Dmitry Filippovich Gotsutsov

Order of the Red Banner nr. 49960 was awarded by Order of the Black Sea Fleet of November 30, 1942 to 22-year-old Lieutenant Dmitry Filippovich Gotsutsov, commander of patrol boat SK-042, 2nd Patrol Boat Squadron, Defensive Sea Area Command, Fleet's Main Port, Black Sea Fleet.

Dmitry Filippovich Gotsutsov was born on October 17, 1920 in the village of Dmitriyevka, Snezhnoye District, Stalino Province in Eastern Ukraine. He joined the Navy in August 1937 voluntarily, upon the recommendation of his local Komsomol branch, and he joined the Communist Party in 1941.

By the start of the war, Gotsutsov was in command of the patrol boat SK-042. SK-042 was an MO-4 class vessel; she was built in 1939 as a border guard ship and attached to the 2nd Black Sea Border Guard Vessel Detachment of the NKVD, based at Sochi. The MO-4 class vessels, originally intended for anti-submarine warfare, were among the most common patrol ships in the Soviet Navy. Almost 300 of them were built in Leningrad between 1936 and 1945. They had a displacement of some 54 tons, an overall length of 26.9 meters, a beam amidships of 3.9 meters, and a draft of just 1.25 meters. They were armed with 2 45-mm guns, 2 12.7-mm machine guns, mines, and depth-charge racks, and possessed an acoustic detection device. Three engines provided them with a maximum speed of 26 knots. They were manned by a crew of 24 men. The design turned out to be quite successful and the boats were known for their excellent seaworthiness, maneuverability, and durability. They were not armored, however, and had wooden hulls.

Immediately after the German invasion SK-042 was attached to the Black Sea Fleet. Based at Sevastopol, she defended the harbor and communications between Novorossiysk and Kerch. The boat conducted short-range patrols to protect the main port and sortied out to destroy enemy magnetic mines. During the first eleven months of the German invasion, Gotsutsovís boat made 216 combat sorties. It escorted 103 transports carrying troops and military materiel and fought off 50 attacks by enemy bombers and torpedo bombers. SK-042 also took part in the landings at Feodosia (December 26, 1941 Ė January 2, 1942), putting a reconnaissance party ashore.

On January 4, 1942 SK-042 and eight other small ships left Sevastopol and landed a landing force at Yevpatoria early the next morning with the aim of drawing German forces away from besieged Sevastopol. The landing operation had limited success: the troops succeeded in liberating the southern part of Yevpatoria and a German infantry regiment and a couple of batteries were drawn away from Sevastopol, but stormy weather prevented the ships from assisting the landing troops, and within three days they were wiped out by German forces.

On April 14, 1942, Gotsutsovís SK-042 was tasked with saving equipment from the steamship Chekhov, which had struck a mine just outside the harbor of Kamysh-Burun in the Kerch Strait at 04:10 that morning. As she approached the Chekhov around 10:10, SK-042 sailed onto a magnetic mine as well, and sank. Two other patrol boats came to her rescue and were able to rescue eight crew members; the others had died. Gotsutsov was severely wounded, but was among those who survived.

Gotsutsov was awarded the Order of the Red Banner in November 1942 for his efforts to save equipment from the Chekhov, his involvement in the Feodosia landings, and his boatís many combat sorties, and he was promoted to Senior Lieutenant. Yet only a month later, on January 4, 1943, he was convicted by a military tribunal for assaulting an officer and sentenced to five years in prison, a sentence that was subsequently postponed until the end of war. Instead, Gotsutsov was sent to the front.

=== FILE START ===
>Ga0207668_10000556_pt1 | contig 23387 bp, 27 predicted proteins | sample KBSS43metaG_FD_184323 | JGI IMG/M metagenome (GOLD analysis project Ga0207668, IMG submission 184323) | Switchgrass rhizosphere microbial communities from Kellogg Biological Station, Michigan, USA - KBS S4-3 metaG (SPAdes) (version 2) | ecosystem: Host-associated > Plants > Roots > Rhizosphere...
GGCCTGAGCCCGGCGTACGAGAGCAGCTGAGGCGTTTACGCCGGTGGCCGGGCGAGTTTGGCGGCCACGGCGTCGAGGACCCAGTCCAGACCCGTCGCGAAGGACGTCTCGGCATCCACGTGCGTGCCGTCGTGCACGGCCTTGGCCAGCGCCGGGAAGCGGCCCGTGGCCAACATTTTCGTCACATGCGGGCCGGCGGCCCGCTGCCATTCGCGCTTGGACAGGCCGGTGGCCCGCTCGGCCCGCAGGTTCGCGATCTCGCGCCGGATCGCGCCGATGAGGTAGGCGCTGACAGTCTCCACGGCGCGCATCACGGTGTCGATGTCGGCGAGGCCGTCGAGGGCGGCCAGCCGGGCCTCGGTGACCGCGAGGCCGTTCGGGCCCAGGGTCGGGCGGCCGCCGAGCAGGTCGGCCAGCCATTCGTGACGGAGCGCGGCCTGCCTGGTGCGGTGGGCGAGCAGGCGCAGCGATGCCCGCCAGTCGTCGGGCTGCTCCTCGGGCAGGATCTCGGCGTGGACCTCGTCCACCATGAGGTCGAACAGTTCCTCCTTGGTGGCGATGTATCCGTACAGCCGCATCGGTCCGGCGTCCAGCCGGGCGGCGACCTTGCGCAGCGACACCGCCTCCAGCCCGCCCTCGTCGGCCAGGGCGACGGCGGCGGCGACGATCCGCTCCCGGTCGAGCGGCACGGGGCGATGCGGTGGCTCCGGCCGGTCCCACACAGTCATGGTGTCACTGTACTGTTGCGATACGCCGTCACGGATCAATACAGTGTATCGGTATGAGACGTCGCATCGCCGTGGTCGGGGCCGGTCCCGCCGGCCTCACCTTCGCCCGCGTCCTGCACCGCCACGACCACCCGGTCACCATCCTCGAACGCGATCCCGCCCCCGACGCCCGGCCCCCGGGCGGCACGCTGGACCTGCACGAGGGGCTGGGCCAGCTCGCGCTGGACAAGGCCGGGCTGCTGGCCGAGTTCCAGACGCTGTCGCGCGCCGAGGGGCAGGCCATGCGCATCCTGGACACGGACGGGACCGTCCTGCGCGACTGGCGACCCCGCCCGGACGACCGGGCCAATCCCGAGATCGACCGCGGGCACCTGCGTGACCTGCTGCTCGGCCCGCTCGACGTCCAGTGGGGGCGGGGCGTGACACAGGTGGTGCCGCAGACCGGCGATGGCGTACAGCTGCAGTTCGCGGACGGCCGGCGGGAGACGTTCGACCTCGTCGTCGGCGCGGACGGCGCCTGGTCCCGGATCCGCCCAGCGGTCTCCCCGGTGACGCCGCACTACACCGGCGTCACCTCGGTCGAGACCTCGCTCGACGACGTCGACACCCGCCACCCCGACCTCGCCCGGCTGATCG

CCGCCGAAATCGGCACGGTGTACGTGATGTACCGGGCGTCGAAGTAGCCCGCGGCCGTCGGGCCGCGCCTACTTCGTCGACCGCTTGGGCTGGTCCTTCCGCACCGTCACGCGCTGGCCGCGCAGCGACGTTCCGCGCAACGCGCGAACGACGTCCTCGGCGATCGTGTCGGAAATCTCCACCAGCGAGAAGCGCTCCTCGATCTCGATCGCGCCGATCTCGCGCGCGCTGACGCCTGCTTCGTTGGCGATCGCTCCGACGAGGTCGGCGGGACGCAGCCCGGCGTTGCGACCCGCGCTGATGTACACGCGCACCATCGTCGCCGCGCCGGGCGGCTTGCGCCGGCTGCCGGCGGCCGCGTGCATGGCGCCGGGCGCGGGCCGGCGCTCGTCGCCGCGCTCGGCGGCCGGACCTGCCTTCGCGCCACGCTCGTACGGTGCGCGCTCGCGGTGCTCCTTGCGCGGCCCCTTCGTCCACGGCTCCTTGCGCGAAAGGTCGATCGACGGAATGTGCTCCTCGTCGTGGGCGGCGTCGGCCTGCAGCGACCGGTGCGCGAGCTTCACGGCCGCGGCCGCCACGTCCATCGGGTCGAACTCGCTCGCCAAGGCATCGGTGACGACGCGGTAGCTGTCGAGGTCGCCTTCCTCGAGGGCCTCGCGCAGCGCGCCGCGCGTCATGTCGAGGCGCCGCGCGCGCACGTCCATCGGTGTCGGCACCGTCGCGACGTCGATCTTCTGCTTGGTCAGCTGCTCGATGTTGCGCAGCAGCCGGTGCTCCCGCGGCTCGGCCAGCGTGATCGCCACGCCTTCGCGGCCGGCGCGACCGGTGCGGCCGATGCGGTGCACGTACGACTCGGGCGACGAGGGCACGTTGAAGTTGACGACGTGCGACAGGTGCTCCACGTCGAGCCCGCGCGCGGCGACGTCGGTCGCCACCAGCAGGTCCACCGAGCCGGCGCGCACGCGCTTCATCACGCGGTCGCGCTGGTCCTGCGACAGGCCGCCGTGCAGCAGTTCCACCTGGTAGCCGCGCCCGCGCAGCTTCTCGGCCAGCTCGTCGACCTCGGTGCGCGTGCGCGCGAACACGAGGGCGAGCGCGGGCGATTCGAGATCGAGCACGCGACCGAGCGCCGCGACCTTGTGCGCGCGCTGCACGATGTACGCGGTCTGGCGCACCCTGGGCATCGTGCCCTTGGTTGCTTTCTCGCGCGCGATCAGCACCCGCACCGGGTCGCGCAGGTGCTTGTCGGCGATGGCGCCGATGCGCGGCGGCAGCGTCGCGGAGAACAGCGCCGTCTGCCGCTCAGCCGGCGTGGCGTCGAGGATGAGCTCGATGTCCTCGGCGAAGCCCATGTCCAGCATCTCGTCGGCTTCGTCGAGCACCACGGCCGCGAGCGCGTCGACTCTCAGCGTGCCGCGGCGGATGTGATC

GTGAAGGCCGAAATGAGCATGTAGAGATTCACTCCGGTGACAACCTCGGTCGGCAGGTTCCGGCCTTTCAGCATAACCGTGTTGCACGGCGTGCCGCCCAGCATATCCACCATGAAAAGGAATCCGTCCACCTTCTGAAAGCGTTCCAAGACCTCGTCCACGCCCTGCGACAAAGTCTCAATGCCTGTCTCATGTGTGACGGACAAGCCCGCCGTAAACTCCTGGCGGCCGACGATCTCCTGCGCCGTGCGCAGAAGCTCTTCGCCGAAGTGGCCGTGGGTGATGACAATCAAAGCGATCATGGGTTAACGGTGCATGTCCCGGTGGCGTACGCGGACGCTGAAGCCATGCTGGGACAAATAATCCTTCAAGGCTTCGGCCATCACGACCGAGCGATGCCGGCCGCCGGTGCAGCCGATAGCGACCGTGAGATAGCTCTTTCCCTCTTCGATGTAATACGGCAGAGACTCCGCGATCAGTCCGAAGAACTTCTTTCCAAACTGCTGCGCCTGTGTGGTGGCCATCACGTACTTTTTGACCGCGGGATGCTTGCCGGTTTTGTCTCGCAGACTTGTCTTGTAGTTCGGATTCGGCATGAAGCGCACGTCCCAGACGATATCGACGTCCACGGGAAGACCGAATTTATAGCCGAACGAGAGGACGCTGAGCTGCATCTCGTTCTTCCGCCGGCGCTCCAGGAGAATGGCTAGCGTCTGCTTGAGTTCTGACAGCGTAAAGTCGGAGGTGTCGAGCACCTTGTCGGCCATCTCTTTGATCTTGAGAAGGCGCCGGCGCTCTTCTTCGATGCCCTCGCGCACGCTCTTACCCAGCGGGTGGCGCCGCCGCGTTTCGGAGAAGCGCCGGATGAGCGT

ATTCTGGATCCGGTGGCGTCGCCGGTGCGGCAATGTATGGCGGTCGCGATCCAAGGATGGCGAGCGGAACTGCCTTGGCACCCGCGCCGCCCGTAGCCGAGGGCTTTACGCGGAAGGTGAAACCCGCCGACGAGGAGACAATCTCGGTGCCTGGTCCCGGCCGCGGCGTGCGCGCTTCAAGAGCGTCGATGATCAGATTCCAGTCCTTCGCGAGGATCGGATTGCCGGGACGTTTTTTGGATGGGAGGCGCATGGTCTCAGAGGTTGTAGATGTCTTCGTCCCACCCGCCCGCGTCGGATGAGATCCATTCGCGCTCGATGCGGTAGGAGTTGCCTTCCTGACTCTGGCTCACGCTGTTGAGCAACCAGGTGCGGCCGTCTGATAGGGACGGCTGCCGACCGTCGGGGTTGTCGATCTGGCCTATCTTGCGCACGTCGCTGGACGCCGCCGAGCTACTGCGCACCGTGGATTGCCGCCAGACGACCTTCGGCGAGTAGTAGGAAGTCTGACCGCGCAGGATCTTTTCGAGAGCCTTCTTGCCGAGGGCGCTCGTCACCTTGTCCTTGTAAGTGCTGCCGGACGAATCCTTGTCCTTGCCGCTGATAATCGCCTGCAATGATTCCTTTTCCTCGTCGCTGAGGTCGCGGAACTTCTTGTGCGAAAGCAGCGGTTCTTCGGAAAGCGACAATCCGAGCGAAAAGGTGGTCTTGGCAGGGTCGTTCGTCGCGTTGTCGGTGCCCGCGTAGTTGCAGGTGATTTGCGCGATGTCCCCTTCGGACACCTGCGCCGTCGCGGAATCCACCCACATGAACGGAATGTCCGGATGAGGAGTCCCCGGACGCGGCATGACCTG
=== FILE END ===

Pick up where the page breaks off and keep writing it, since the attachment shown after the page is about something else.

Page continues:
Gotsutsov was made assistant chief of the 2nd Section of the staff of the 255th Naval Infantry Brigade. He organized reconnaissance operations in the Novorossiysk area and repeatedly led reconnaissance parties himself. On April 4, 1943 he led a prisoner-snatch mission in a Novorossiysk city block. In spite of heavy enemy resistance and difficult conditions, the mission was accomplished, for which Gotsutsov was awarded the Order of the Red Star on April 27, 1943.

Apparently, he had thus redeemed himself: later in 1943 Gotsutsov was sent back out to sea and given command of a unit of OD-200 class motor minesweepers at Batumi, whose construction was almost finished. The OD-200 class, intended for anti-submarine warfare and coastal defense, was a tad smaller than the pre-war MO-4 class vessels. Under Gotsutsovís direct supervision the minesweepers finished fitting out and were trained in anti-submarine defense.

In early 1944 Gotsutsov became commander of the 17th Submarine Chaser Detachment, providing anti-submarine defense for Poti naval base, and later for Sevastopol naval base, upon that cityís liberation. He also escorted convoys. Over the course of 1944, while faced with a considerable enemy submarine threat, he helped escort 35 convoys of transport ships and warships. For seven large convoys he served as convoy commander. None of the convoys suffered any losses. Gotsutsovís detachment also took part in the training of Soviet submarine commanders.

As of March 1945 Gotsutsov served as commander of an independent detachment of captured large submarine chasers. He put a great deal of effort into getting the vessels commissioned, creating a military organization aboard the ships, and training the commanders of the boats. Gotsutsovís vessels escorted 250 Soviet and Allied transports in the waters near Constanța, frequently in difficult navigational conditions due to the presence of mines and in foggy and stormy weather, and kept the sea lanes clear of mines. Gotsutsovís own boat escorted 60 transports through the sea lanes. On May 27, 1945, when a transport ship was stuck in a minefield, Gotsutsov and two motorboats came to its aid. The boats swept the area around the transport, clearing 3 mines, and thus ensured rescue assets could approach and the transport could escape the minefield. For his actions in 1944 and 1945, Gotsutsov was awarded an OPW1.